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ONE-MA3 2018: Pompeii for the Day

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ONE-MA3 2018: Pompeii for the Day

By Samantha D’Alonzo ’21

After gathering in the castle’s coveted ‘Wifi Room’ and watching a documentary on the explosion of Vesuvius last night, the One-MA^3 squad ventured out on a four-hour trek from Sermoneta to Pompeii, with a brief pit stop to change trains in Naples.

Pompeii was an ancient Roman city of 20,000 people. The city, along with neighboring Herculaneum, was buried under almost 20 feet of volcanic ash during the horrific 18-hour explosion of Vesuvius in the year 79 AD. As we learned in the documentary, most of the information about the explosion was revealed through a first-hand account from Pliny the Younger, a magistrate, lawyer, and author in Ancient Rome. The city was rediscovered in 1599 by a Spanish engineer. The excavation and restoration of this city, which was framed in time due to the preservative qualities of the volcanic ash, is still occurring today.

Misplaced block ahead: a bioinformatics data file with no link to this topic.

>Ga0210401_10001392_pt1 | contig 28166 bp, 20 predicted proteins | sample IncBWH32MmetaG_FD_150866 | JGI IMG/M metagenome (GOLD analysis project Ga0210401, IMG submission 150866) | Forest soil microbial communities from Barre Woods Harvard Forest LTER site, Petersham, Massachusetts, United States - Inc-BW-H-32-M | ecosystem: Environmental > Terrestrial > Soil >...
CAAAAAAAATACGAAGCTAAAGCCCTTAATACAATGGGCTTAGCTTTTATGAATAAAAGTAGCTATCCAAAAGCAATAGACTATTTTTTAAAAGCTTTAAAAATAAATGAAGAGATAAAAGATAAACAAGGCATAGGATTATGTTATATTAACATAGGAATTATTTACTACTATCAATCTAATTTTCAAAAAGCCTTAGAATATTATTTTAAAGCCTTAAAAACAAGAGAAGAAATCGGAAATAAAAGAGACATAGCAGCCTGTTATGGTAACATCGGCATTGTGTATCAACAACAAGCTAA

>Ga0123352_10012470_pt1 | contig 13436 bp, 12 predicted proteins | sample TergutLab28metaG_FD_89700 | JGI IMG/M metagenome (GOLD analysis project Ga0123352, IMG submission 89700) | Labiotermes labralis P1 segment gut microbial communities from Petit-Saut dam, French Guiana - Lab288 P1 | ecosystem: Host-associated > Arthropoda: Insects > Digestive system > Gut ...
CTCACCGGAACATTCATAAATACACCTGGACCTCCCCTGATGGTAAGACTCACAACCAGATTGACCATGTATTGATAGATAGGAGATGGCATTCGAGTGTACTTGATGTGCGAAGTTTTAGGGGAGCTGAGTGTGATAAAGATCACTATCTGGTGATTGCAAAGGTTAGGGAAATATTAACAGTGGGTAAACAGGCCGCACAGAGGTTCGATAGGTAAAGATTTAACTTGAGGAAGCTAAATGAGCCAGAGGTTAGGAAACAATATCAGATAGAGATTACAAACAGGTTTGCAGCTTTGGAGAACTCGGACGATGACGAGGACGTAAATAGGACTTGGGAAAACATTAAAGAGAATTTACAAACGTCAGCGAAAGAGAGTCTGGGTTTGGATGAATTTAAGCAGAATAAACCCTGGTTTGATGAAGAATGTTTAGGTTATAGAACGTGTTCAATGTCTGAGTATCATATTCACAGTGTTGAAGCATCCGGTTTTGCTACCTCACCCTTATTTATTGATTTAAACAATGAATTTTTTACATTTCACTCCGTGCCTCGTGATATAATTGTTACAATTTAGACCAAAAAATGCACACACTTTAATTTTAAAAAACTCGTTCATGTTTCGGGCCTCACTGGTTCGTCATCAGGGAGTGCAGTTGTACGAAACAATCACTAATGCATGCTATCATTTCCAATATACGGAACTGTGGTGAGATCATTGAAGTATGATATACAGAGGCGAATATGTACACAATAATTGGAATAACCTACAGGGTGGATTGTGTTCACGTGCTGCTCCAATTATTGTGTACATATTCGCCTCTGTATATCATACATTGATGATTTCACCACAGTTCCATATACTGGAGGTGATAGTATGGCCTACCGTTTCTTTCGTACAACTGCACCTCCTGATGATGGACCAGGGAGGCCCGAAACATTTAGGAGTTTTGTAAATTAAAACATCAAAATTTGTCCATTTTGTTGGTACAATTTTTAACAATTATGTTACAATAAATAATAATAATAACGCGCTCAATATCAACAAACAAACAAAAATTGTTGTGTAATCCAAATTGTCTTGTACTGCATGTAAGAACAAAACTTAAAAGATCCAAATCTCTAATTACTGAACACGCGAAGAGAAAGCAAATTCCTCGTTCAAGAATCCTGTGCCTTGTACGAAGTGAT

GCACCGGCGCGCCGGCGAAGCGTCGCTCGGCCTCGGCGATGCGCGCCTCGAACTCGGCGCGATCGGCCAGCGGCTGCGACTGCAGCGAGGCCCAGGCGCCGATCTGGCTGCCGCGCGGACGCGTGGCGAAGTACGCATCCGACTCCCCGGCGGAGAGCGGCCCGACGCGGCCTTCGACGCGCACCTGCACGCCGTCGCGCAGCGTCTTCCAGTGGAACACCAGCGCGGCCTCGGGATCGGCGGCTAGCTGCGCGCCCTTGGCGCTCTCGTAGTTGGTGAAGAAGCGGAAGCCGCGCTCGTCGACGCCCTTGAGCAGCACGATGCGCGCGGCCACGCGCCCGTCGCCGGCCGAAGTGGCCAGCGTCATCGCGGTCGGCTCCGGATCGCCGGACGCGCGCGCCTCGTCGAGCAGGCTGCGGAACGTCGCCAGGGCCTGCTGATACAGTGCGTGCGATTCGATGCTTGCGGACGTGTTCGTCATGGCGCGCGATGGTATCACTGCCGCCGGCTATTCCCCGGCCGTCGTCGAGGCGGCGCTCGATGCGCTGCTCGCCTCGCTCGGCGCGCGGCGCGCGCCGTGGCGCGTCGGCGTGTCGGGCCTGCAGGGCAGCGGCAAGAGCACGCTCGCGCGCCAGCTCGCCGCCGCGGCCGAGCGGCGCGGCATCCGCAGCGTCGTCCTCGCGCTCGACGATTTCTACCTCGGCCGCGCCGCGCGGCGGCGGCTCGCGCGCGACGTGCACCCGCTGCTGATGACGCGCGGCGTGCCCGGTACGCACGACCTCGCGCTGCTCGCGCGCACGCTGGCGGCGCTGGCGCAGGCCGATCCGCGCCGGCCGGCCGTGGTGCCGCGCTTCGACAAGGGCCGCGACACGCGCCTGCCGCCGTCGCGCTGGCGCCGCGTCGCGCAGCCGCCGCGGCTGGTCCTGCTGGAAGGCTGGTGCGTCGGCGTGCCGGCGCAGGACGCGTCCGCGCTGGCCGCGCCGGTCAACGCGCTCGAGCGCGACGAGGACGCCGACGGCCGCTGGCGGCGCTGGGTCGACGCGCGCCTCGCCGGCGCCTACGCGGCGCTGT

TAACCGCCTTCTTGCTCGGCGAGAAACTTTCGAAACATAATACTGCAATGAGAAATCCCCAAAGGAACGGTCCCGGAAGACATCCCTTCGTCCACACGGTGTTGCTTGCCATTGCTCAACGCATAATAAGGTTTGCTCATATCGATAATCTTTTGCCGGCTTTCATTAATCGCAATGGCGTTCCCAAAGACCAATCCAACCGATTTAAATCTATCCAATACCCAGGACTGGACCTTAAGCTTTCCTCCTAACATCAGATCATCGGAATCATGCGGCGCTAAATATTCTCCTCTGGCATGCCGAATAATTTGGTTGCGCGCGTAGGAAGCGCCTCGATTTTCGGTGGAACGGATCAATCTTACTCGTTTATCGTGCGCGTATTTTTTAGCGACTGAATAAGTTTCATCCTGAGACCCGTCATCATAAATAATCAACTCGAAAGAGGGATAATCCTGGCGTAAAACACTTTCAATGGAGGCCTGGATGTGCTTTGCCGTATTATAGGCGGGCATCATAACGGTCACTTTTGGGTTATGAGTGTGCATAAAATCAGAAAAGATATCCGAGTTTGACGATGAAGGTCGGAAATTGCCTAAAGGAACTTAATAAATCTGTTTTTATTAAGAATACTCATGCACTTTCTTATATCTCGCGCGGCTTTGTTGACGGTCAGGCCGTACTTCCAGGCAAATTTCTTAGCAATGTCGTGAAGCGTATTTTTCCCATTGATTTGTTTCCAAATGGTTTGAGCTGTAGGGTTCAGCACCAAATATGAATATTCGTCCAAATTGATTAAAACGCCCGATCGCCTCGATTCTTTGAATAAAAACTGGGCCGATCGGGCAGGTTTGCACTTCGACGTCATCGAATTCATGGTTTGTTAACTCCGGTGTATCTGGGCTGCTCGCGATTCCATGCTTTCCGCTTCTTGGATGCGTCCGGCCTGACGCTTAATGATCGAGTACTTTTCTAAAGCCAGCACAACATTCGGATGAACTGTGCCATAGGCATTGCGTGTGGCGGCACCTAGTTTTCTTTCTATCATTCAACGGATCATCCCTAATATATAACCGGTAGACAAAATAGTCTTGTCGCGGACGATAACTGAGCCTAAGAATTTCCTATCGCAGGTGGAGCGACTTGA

The view from what was once Pompeiis Central Square

We spent the day walking around the city and appreciating its eerie beauty. We saw everything from body casts of the victims of Vesuvius, to merchant stands, to frescoes and restored mosaics.

An example of a cast at PompeiiThese casts are made by delicately pouring plaster in the voids of ash left by the bodies of the residents of Pompeii in their final moments

The group was in awe when Professor Masic explained that Giuseppe, the artist who taught us about mosaics a few days ago, was responsible for restoring some of the largest and most central mosaics at Pompeii. After trying our hand at making the tesserae, we had a significantly greater appreciation for the intricate and detailed mosaics we saw.

The mosaic Giuseppe restored

Some members of the group appreciating Pompeii, and playing ‘The floor is lava

This summer, Professor Admir Masic is leading a program on Materials in Art, Archaeology and Architecture (ONE-MA3), in which MIT undergraduates are conducting three weeks of fieldwork in Privernum, Pompeii and Turin as a prerequisite for the Fall 2018 MIT course, 1.057 Heritage Science and Technology.  The program involves real-world analysis of ancient infrastructures and materials and focus on teaching ways to improve sustainability of the future through the study of ancient successes.